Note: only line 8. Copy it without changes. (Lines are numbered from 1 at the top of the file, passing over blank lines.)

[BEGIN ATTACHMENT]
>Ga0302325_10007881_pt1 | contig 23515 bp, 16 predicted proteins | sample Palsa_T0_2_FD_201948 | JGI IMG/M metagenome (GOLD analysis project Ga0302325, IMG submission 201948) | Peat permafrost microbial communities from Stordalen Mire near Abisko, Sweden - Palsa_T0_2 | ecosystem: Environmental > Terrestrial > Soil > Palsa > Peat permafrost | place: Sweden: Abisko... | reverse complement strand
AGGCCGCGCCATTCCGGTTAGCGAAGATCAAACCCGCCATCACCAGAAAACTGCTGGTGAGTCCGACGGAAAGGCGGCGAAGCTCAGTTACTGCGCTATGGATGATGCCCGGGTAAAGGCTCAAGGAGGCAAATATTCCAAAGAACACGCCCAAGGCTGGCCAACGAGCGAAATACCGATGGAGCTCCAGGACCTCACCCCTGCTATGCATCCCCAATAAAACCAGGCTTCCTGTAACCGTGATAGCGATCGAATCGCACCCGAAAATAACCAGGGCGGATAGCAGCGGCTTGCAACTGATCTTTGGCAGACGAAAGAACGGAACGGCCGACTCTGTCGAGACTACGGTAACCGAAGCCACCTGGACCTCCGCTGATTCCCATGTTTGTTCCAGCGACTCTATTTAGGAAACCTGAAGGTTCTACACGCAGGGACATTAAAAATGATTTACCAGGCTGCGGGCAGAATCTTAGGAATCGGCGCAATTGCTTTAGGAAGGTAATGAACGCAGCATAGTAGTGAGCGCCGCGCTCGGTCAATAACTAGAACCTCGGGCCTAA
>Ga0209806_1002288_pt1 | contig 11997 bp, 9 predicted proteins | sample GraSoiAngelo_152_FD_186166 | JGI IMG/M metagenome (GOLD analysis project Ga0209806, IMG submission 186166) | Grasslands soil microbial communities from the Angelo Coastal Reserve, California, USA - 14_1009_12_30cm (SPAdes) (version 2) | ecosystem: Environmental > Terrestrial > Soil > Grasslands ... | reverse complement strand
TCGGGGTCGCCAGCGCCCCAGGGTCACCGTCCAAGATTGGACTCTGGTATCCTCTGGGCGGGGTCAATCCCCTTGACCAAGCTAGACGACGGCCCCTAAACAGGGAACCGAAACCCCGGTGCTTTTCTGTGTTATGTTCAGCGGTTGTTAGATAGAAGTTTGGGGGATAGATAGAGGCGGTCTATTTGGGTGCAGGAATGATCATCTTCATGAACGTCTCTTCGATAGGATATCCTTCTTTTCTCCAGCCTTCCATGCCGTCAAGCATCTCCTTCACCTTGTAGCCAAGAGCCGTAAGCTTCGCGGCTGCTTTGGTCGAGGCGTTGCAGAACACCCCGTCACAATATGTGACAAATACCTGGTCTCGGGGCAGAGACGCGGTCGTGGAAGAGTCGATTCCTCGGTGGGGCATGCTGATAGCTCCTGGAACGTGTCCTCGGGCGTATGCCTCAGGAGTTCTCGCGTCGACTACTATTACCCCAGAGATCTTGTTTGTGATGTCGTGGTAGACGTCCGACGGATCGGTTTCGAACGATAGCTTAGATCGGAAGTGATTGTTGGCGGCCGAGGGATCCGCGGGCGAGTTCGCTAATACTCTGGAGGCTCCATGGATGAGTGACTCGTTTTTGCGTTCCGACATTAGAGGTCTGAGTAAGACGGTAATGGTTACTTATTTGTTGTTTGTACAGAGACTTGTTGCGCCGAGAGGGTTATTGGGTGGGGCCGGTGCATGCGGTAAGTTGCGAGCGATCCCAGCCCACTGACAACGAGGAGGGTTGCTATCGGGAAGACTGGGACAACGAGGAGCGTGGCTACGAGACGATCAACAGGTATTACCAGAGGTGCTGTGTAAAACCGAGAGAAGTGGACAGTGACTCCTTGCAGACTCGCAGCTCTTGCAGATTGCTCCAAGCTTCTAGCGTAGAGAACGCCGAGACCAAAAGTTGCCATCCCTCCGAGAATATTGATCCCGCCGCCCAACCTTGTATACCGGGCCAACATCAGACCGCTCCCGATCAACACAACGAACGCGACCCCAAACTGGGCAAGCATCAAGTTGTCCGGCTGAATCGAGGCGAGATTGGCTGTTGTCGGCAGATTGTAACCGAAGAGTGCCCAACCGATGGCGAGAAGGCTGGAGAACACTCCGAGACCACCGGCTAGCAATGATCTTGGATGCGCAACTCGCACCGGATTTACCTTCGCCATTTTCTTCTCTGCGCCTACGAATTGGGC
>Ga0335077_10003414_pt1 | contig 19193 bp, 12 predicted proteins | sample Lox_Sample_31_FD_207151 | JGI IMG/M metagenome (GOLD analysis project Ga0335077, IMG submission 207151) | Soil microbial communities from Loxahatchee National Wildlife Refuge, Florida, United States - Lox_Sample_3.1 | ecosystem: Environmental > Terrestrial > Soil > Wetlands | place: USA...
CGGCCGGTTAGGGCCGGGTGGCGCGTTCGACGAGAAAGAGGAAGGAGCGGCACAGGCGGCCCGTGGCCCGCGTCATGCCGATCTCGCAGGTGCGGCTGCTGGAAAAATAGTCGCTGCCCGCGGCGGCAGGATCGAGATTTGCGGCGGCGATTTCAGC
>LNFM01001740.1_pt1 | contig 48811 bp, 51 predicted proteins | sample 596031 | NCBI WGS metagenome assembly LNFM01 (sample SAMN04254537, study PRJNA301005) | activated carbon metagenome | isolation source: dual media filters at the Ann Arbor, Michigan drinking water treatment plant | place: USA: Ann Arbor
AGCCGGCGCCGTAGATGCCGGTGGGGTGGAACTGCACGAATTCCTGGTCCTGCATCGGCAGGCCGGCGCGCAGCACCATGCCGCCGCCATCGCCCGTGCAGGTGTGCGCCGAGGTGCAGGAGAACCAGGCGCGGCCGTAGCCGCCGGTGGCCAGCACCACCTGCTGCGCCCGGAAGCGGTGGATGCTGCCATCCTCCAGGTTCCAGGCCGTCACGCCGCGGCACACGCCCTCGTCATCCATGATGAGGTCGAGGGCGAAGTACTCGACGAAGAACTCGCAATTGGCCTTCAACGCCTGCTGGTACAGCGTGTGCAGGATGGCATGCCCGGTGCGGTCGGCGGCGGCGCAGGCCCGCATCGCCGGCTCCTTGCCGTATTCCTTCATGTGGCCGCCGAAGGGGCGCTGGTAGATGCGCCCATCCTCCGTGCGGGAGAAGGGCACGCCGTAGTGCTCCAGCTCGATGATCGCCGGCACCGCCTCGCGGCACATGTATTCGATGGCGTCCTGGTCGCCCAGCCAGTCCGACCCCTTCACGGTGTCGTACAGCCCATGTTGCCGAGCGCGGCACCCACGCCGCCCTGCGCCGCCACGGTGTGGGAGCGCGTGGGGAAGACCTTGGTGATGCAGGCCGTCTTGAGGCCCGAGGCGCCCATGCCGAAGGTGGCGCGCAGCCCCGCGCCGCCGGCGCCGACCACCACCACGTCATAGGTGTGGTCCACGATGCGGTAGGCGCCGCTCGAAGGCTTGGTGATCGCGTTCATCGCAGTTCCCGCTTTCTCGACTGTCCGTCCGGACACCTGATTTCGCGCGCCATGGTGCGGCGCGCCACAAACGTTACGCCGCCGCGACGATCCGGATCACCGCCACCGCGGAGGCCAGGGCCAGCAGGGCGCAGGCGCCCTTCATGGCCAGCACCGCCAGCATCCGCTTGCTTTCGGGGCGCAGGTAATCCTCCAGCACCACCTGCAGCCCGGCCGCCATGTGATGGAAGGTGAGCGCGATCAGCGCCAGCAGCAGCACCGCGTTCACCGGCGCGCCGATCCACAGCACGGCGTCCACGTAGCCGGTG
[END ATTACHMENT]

AGCCGGCGCCGTAGATGCCGGTGGGGTGGAACTGCACGAATTCCTGGTCCTGCATCGGCAGGCCGGCGCGCAGCACCATGCCGCCGCCATCGCCCGTGCAGGTGTGCGCCGAGGTGCAGGAGAACCAGGCGCGGCCGTAGCCGCCGGTGGCCAGCACCACCTGCTGCGCCCGGAAGCGGTGGATGCTGCCATCCTCCAGGTTCCAGGCCGTCACGCCGCGGCACACGCCCTCGTCATCCATGATGAGGTCGAGGGCGAAGTACTCGACGAAGAACTCGCAATTGGCCTTCAACGCCTGCTGGTACAGCGTGTGCAGGATGGCATGCCCGGTGCGGTCGGCGGCGGCGCAGGCCCGCATCGCCGGCTCCTTGCCGTATTCCTTCATGTGGCCGCCGAAGGGGCGCTGGTAGATGCGCCCATCCTCCGTGCGGGAGAAGGGCACGCCGTAGTGCTCCAGCTCGATGATCGCCGGCACCGCCTCGCGGCACATGTATTCGATGGCGTCCTGGTCGCCCAGCCAGTCCGACCCCTTCACGGTGTCGTACAGCCCATGTTGCCGAGCGCGGCACCCACGCCGCCCTGCGCCGCCACGGTGTGGGAGCGCGTGGGGAAGACCTTGGTGATGCAGGCCGTCTTGAGGCCCGAGGCGCCCATGCCGAAGGTGGCGCGCAGCCCCGCGCCGCCGGCGCCGACCACCACCACGTCATAGGTGTGGTCCACGATGCGGTAGGCGCCGCTCGAAGGCTTGGTGATCGCGTTCATCGCAGTTCCCGCTTTCTCGACTGTCCGTCCGGACACCTGATTTCGCGCGCCATGGTGCGGCGCGCCACAAACGTTACGCCGCCGCGACGATCCGGATCACCGCCACCGCGGAGGCCAGGGCCAGCAGGGCGCAGGCGCCCTTCATGGCCAGCACCGCCAGCATCCGCTTGCTTTCGGGGCGCAGGTAATCCTCCAGCACCACCTGCAGCCCGGCCGCCATGTGATGGAAGGTGAGCGCGATCAGCGCCAGCAGCAGCACCGCGTTCACCGGCGCGCCGATCCACAGCACGGCGTCCACGTAGCCGGTG